In these test-overburdened times, I know many teachers who feel they simply can’t manage the extra class minutes to read aloud or share good books, not to mention, poetry, with children. Of course, it makes NO SENSE. But, like it or not, school days are squeezed, as are budgets, and choices have to be made. Which new books to add to the classroom or school library?
This week’s BOOK ROOM selections are just the thing. Every teacher and librarian can find time for poems about books, seasons, the animal world, and the lovely nursery rhymes that, once upon a time, were part of most children’s before-kindergarten-entry repertoire.
Could anything be better than a book of poems about books? Poems such as “Wonder Through the Pages” by Karla Kuskin about how amazing it is to pick out and read the books we want to and can. Or, “What Was That?” by Rebecca Kai Dotlich about the wondering, inside-upside-down-all-over-magic of books. Or this month’s Author-In-Residence, Kristine O’Connell George‘s own “Don’t Need a Window Seat” about the thrill of riding home, bus wheels turning, “… starting Chapter One, hoping I won’t reach my stop/before this book is done.”
I’d be remiss, if I didn’t mention the amazing illustrations by Yayo. My favorite being, perhaps, the image of book-as-popsicle that accompanies Avis Harley‘s “This Book.”
Since I first began teaching many years ago, I’ve placed poems on the walls around my classroom. Posting seasonal poems means they’re always right there. It’s never, ever too hard to pull out a poem, on-the-spot, and begin to create a canon everyone has memorized.
Using this one book alone, any teacher would have a hard time settling on just four or five poems. Perhaps, “Budding Scholars” by April Halprin Wayland about flowers who’ve become students. Or “Winter Home” by Rebecca Kai Dotlich about barns and beds, rags, and shreds of cloth tucked into tiny mouskin spaces…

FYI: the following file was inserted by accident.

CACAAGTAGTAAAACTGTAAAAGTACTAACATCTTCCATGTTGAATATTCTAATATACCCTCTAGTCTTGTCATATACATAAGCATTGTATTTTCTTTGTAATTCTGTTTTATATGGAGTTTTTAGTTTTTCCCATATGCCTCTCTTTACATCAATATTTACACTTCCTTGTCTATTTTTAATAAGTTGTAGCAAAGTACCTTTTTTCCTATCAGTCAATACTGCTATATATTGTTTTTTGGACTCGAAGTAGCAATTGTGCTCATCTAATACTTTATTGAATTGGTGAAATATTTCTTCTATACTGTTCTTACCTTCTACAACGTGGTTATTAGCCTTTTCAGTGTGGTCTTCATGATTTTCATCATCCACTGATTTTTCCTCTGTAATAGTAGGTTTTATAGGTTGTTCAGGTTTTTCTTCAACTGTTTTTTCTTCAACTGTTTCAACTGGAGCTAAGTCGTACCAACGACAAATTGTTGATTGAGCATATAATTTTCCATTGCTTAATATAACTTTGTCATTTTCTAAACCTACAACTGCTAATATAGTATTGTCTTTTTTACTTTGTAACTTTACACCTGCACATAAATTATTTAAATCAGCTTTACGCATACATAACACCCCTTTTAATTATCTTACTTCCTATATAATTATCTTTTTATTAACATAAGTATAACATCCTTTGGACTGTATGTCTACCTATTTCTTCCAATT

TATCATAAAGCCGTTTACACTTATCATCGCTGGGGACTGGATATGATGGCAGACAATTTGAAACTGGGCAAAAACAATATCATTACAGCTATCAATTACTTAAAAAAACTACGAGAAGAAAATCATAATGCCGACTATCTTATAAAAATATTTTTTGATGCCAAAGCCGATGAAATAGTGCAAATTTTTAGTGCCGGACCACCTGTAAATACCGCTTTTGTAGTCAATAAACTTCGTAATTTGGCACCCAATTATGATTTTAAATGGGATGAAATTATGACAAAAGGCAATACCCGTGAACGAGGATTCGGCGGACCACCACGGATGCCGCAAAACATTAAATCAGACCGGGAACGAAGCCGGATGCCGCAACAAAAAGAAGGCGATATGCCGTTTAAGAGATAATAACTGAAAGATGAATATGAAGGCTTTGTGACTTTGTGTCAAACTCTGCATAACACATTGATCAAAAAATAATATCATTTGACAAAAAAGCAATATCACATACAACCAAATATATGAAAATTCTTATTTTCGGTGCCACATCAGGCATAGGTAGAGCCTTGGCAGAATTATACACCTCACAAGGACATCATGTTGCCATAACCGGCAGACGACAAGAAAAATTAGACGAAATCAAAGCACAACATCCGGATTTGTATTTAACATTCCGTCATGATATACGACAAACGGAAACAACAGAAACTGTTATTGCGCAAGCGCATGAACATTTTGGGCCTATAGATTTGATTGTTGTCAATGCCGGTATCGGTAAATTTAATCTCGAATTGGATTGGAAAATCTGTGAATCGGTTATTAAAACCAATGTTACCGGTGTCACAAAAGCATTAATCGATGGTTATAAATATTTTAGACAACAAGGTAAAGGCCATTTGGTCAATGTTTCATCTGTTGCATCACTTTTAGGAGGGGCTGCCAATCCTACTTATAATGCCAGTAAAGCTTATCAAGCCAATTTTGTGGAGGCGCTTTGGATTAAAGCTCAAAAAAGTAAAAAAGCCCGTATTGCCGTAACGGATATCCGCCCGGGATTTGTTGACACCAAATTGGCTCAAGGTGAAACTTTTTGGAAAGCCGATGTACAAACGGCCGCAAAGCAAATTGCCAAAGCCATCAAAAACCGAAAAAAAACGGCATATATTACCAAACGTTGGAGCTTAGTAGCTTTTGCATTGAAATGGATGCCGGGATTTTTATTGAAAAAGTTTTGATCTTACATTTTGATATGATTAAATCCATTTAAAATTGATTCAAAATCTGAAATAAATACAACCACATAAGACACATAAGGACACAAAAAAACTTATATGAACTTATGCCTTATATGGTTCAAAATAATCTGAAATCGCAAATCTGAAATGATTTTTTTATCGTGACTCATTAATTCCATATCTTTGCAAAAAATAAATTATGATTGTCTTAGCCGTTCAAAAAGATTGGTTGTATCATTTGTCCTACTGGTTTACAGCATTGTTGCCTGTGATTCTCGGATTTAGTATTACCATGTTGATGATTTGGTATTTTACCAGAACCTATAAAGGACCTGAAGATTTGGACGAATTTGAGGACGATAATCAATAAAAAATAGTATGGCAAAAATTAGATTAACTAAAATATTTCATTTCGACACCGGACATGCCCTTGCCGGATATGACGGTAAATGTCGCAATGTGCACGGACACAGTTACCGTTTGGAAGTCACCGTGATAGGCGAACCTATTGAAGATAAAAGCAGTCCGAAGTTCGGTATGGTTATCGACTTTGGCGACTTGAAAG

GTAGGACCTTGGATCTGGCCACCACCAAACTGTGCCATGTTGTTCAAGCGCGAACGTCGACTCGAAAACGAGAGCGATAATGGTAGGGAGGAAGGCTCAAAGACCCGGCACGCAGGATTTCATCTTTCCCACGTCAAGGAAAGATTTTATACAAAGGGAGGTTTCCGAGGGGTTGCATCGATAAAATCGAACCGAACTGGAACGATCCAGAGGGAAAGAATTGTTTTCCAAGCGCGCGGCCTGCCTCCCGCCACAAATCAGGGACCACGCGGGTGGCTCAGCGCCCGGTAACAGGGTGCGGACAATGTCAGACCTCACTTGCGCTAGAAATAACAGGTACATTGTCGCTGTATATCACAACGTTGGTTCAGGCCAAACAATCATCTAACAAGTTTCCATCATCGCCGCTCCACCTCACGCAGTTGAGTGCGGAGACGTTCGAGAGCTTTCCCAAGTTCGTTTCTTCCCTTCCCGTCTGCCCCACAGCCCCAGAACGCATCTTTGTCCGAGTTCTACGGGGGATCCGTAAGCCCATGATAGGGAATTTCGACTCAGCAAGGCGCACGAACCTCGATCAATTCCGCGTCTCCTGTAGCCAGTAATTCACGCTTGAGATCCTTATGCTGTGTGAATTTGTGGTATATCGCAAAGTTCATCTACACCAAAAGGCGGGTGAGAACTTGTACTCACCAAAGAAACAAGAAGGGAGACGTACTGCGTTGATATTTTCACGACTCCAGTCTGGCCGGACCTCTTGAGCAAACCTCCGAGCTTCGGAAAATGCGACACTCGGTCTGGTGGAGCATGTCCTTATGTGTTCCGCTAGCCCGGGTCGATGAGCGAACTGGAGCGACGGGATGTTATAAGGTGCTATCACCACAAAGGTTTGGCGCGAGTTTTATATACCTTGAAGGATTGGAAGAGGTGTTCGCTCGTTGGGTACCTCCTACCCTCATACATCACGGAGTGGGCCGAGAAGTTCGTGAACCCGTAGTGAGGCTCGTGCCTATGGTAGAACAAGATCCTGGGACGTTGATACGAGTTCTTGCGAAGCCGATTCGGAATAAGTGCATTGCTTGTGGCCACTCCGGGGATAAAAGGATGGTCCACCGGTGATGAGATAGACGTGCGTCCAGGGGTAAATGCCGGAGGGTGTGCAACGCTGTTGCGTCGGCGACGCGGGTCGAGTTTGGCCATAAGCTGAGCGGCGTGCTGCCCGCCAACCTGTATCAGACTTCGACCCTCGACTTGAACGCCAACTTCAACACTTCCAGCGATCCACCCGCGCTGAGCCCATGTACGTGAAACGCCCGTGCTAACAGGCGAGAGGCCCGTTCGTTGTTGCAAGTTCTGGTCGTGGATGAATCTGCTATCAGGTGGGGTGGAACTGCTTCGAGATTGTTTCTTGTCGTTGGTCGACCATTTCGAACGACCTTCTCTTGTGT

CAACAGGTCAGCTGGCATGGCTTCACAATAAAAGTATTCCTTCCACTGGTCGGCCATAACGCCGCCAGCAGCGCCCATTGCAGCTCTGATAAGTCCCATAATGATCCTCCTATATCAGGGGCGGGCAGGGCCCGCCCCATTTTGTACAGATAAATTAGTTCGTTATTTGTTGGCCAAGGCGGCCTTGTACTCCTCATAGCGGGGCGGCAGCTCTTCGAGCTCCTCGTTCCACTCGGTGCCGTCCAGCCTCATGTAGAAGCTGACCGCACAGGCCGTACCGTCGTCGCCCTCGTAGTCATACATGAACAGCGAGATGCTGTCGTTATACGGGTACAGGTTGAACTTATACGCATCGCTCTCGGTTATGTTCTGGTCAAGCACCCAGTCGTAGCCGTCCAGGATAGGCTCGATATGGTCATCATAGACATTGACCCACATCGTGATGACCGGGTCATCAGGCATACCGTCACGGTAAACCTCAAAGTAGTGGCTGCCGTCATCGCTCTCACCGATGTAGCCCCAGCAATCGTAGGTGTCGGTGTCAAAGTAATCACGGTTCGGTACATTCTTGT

I’ve written about Joyce Sidman’s poetry in other posts (DARK EMPEROR & OTHER POEMS OF THE NIGHT, THIS IS JUST TO SAY: Poems of Apology) and while I absolutely can’t choose a favorite among her many books, RED SINGS… is certainly one poetry book my students and I have read many times this winter. Did you know that in winter, “pink blooms” and “prickles” or that, in winter, “blue breathes” and “green waits in the hearts of trees/feeling/the earth/turn”?
Poetry books about animals – especially, quirky, squirmy ones – are easy to slip into many areas of the curriculum. Even as small “bites” of poetry before recess or lunch. For example, “Nighthawk” – about a bird who swallows “three-thousand/resisting/fast-kicking/throat tickling/legs” or a vulure’s “feast before the worms” in “Waste Management.”
Kids love the “yuck” factor, and there’s certainly this and much more in this collection of poems from the animal world.
In addition to the simply incredible art – all hand-sewn, fabric relief collage needlework – what I love most about this collection is the fact that, besides the usual array of familiar nursery rhymes, such as “Mary Had a Little Lamb” and “Jack and Jill” there are others that don’t often find their way into nursery rhyme collections. Poems such as “One Misty Moisty Morning” or “To bed to bed, says Sleepyhead…” – poems I recall from my own childhood, many of which, children today know nothing.
A note at the beginning of the book explains that these poems are actually “senryu” – similar to Haiku in form and syllable count – yet with a focus on “the foibles of human nature – or in this case, cat nature.”
From “The Shelter,” where a wary cat peeks with wide eyes between the bars of his temporary home on to “The Choosing” and “The Car Ride,” cat and pet lovers of all kinds will empathize with the wary cat who Boy names Won Ton. A nice surprise greets readers at the end of the tale.